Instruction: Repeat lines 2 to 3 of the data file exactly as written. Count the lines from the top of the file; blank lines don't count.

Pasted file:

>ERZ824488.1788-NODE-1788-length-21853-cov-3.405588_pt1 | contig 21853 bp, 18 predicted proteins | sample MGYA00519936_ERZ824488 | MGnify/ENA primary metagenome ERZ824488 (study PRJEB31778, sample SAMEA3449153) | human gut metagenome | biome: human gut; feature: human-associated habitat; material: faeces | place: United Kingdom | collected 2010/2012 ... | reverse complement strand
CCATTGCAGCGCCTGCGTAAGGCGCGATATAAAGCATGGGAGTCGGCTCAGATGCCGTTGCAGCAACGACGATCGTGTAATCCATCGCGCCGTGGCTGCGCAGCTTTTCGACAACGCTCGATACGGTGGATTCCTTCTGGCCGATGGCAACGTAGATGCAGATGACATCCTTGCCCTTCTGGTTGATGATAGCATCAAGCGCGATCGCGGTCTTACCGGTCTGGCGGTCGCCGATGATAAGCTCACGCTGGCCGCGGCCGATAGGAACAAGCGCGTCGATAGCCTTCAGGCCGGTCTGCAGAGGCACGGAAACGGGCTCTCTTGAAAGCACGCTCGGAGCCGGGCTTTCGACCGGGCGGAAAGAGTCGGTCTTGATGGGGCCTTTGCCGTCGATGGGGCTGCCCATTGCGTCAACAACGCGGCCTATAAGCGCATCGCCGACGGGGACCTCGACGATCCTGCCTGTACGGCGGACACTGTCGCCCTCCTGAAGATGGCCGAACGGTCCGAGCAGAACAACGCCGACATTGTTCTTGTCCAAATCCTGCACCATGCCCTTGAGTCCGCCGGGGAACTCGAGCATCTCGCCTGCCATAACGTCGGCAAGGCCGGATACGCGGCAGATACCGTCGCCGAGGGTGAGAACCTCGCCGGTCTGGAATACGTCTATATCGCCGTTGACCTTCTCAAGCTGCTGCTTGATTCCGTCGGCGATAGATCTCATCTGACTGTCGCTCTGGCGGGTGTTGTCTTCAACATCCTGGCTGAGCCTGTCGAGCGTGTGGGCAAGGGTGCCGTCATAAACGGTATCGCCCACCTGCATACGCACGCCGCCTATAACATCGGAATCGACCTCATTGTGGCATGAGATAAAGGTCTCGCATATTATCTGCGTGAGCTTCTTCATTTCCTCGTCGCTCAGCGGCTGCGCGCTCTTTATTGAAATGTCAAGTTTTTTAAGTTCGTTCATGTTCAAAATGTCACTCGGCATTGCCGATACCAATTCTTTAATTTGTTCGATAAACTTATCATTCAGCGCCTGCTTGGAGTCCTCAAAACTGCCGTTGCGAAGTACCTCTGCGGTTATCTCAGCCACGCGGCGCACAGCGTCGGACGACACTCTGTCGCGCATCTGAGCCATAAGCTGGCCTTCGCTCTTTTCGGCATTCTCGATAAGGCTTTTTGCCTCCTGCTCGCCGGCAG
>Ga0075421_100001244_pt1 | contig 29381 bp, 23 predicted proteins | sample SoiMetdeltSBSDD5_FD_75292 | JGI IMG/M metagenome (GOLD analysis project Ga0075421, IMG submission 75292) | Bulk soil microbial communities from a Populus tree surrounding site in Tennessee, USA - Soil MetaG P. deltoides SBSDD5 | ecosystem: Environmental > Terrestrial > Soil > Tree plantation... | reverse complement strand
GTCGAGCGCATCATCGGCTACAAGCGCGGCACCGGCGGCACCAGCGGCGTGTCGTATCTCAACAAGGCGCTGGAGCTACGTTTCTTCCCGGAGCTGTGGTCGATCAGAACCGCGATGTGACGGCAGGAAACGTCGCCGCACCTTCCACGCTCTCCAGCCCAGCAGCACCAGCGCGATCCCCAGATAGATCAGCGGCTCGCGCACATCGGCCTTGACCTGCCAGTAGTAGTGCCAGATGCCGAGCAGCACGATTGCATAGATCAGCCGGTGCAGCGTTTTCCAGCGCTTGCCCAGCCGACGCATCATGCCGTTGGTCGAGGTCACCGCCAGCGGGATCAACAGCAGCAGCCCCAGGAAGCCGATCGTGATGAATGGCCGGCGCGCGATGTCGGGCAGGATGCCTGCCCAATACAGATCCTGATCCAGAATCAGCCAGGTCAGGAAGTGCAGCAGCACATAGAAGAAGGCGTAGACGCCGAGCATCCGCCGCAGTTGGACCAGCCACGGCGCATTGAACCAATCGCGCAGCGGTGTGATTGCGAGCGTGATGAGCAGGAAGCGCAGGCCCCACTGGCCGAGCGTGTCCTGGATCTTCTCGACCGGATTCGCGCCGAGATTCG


CCATTGCAGCGCCTGCGTAAGGCGCGATATAAAGCATGGGAGTCGGCTCAGATGCCGTTGCAGCAACGACGATCGTGTAATCCATCGCGCCGTGGCTGCGCAGCTTTTCGACAACGCTCGATACGGTGGATTCCTTCTGGCCGATGGCAACGTAGATGCAGATGACATCCTTGCCCTTCTGGTTGATGATAGCATCAAGCGCGATCGCGGTCTTACCGGTCTGGCGGTCGCCGATGATAAGCTCACGCTGGCCGCGGCCGATAGGAACAAGCGCGTCGATAGCCTTCAGGCCGGTCTGCAGAGGCACGGAAACGGGCTCTCTTGAAAGCACGCTCGGAGCCGGGCTTTCGACCGGGCGGAAAGAGTCGGTCTTGATGGGGCCTTTGCCGTCGATGGGGCTGCCCATTGCGTCAACAACGCGGCCTATAAGCGCATCGCCGACGGGGACCTCGACGATCCTGCCTGTACGGCGGACACTGTCGCCCTCCTGAAGATGGCCGAACGGTCCGAGCAGAACAACGCCGACATTGTTCTTGTCCAAATCCTGCACCATGCCCTTGAGTCCGCCGGGGAACTCGAGCATCTCGCCTGCCATAACGTCGGCAAGGCCGGATACGCGGCAGATACCGTCGCCGAGGGTGAGAACCTCGCCGGTCTGGAATACGTCTATATCGCCGTTGACCTTCTCAAGCTGCTGCTTGATTCCGTCGGCGATAGATCTCATCTGACTGTCGCTCTGGCGGGTGTTGTCTTCAACATCCTGGCTGAGCCTGTCGAGCGTGTGGGCAAGGGTGCCGTCATAAACGGTATCGCCCACCTGCATACGCACGCCGCCTATAACATCGGAATCGACCTCATTGTGGCATGAGATAAAGGTCTCGCATATTATCTGCGTGAGCTTCTTCATTTCCTCGTCGCTCAGCGGCTGCGCGCTCTTTATTGAAATGTCAAGTTTTTTAAGTTCGTTCATGTTCAAAATGTCACTCGGCATTGCCGATACCAATTCTTTAATTTGTTCGATAAACTTATCATTCAGCGCCTGCTTGGAGTCCTCAAAACTGCCGTTGCGAAGTACCTCTGCGGTTATCTCAGCCACGCGGCGCACAGCGTCGGACGACACTCTGTCGCGCATCTGAGCCATAAGCTGGCCTTCGCTCTTTTCGGCATTCTCGATAAGGCTTTTTGCCTCCTGCTCGCCGGCAG
>Ga0075421_100001244_pt1 | contig 29381 bp, 23 predicted proteins | sample SoiMetdeltSBSDD5_FD_75292 | JGI IMG/M metagenome (GOLD analysis project Ga0075421, IMG submission 75292) | Bulk soil microbial communities from a Populus tree surrounding site in Tennessee, USA - Soil MetaG P. deltoides SBSDD5 | ecosystem: Environmental > Terrestrial > Soil > Tree plantation... | reverse complement strand